Saturday, July 25, 2009

Next Steps

So there you are, down in the muck. You’ve putrefied and now you lie on the couch like a shapeless mass with just barely enough form to use the remote. Or you’ve burned up in the fire, and now you feel like you are floating through life, an ashy ghost. It’s all well and good to know that life can suck for everyone, that everyone has times when it all flies off the rails. And yeah, people all over are getting their lives back together, so apparently it is possible, but how did they do it? And is it something you can do, too? Because frankly, there is nothing good on t.v. and ghosts can’t have great sex.

What we do when we are down in the rot and ash is pay attention and let go at the same time. Whatever you pay attention to without force or attachment, will change on its own. The stuckness will dissolve at the very moment we let go of the need to make the experience mean something, when we allow our pain to just be its own thing in itself.

The kind of attention we need to bring is not something we are taught to do. In fact, we are often taught the opposite. We are taught how to turn away from pain and deny trouble. We are taught to believe that things don’t change and the only way to avoid pain is to pretend it doesn’t exist. But everything changes. And pain that is listened to changes into something else, something a lot like grace. To learn how to pay attention properly and effectively, we must first practice.

What you want at the beginning is a field of intention for a while. Science says about 12 minutes a day should suffice. The intention is to simply pay attention. Sit comfortably in a place where you can be quiet for about 12 minutes without people thinking you’re weird or asking whether you took out the trash. You want to be comfortable so that the effort to sit doesn’t become the issue, but not so comfortable that you fall asleep. Keep looking for places to sit until you find something that works.

The only instruction for the next 12 minutes is: pay attention to your out-breath. That’s the action that defines your field of intention and makes these 12 minutes different from just sitting around. So for the next 12 minutes, every time your remember to do so, pay attention to your out-breath. What follows is some advice for making this possible.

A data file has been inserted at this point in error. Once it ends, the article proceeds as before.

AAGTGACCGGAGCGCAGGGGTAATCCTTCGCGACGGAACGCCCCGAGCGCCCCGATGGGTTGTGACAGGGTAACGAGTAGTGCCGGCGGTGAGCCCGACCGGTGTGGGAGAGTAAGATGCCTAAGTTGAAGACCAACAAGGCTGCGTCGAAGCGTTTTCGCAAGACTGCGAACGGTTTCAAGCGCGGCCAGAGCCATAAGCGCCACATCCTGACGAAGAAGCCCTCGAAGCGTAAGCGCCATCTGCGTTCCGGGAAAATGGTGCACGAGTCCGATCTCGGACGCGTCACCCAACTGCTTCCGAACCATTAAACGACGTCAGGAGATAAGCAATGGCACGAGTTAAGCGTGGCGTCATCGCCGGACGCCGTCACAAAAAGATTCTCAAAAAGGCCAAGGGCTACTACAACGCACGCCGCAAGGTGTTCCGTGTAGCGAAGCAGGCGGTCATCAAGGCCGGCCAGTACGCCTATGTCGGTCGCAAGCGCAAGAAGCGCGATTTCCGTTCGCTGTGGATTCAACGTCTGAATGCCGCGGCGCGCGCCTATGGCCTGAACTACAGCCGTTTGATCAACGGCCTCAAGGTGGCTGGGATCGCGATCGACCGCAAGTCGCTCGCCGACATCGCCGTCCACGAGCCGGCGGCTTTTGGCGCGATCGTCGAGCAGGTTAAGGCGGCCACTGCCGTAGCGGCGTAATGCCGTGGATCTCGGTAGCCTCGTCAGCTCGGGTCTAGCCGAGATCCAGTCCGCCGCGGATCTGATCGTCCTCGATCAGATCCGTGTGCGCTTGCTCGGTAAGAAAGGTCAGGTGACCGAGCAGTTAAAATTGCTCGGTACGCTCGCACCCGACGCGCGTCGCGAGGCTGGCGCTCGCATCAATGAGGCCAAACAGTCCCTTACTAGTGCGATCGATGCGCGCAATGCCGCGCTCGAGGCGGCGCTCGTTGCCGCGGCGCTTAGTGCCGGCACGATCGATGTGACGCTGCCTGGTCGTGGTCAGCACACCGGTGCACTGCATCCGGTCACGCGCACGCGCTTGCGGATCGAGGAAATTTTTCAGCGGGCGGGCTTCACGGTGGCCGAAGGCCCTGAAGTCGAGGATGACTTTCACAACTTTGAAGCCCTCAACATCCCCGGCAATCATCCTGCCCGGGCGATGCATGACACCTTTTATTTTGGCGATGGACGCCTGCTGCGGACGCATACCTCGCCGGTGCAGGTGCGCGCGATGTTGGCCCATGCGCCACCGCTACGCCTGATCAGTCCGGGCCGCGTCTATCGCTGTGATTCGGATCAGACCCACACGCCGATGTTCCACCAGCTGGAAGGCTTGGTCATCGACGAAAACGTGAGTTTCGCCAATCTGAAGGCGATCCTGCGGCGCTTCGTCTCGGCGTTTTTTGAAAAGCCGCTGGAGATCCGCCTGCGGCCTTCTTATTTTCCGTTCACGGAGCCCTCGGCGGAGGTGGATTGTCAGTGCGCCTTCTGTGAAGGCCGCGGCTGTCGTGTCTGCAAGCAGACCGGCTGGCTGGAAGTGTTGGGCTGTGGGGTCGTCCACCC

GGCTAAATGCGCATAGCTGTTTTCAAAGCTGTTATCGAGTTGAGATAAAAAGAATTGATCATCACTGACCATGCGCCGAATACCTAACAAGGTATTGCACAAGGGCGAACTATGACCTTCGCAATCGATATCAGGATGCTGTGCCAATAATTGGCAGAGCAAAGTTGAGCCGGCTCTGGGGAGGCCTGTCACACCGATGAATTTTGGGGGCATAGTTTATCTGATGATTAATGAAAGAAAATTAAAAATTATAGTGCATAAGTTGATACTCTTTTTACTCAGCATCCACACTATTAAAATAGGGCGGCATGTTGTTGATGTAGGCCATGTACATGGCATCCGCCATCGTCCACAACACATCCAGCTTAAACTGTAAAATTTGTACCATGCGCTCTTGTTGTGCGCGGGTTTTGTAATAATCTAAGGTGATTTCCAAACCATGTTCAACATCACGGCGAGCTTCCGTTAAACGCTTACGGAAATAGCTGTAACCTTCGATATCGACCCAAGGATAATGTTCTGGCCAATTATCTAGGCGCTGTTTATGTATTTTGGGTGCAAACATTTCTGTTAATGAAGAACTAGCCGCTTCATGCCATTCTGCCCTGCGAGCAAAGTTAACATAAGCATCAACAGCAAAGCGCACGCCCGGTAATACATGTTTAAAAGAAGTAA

If all thought is a symphony, the out-breath is silence. Whenever your thoughts get too intense and loud, too dissonant to bear, you can just catch the next out-breath outta there. This may sound like denial, but it’s not because you’re going to return to whatever needs your attention. Right now, you are building up trust in yourself that if you get into the pain, you can ease up again.

Turn the attention to the out-breath and feel the silence. The out-breath is always there. It’s the release, a built in letting go that is always available, always ready to take a little pain away. As you pay attention to the outbreath and notice the light easing it brings, say thank you because it helps to practice common courtesy and express thanks for anything that helps.

Now, your mind will wander and miss a bunch of out-breaths, but so what? This is not the time to waste belittling yourself. That’s old and boring and you want something, anything, interesting and new. So instead of harassing yourself when your mind wanders, laugh gently.

Cultivate an appreciation for how silly the mind is, the way it gets bored, goes off on tangents, gets lost. It’s kind of adorable really. Like a young child or a little dog. It knows it’s not supposed to, but the mind just can’t help itself. It slips off trying not to be noticed, but you always do see it eventually, over there, not thinking about the breath at all. You catch the mind wandering and bring it back, gently, like an innocent child or a happy-go-lucky dog.

Getting angry does no good. Yell at the mind and it just yells at you because what exactly do you yell with inside your head? The mind. So if you are yelling at your mind, then your mind is yelling instead of paying attention. So instead of yelling at yourself, give a little knowing chuckle, a smile, see the thoughts your mind found to get in trouble with. Say to yourself, “thought” and watch the thoughts ripple into nothing. Laugh a joyous laugh at just how exactly, perfectly, predictably, your mind is behaving. And then you're ready to pay attention to the next out-breath.

And when you’ve gone through this however many times that feels good or worthwhile or somehow right, or when your timer beeps after 12 minutes, you’re done for today.

Do this enough, and you will develop a way to bring awareness to anything. And for right now, that’s all you need to do.

Sunday, July 5, 2009

[Photo: © 2008 Keir Morse]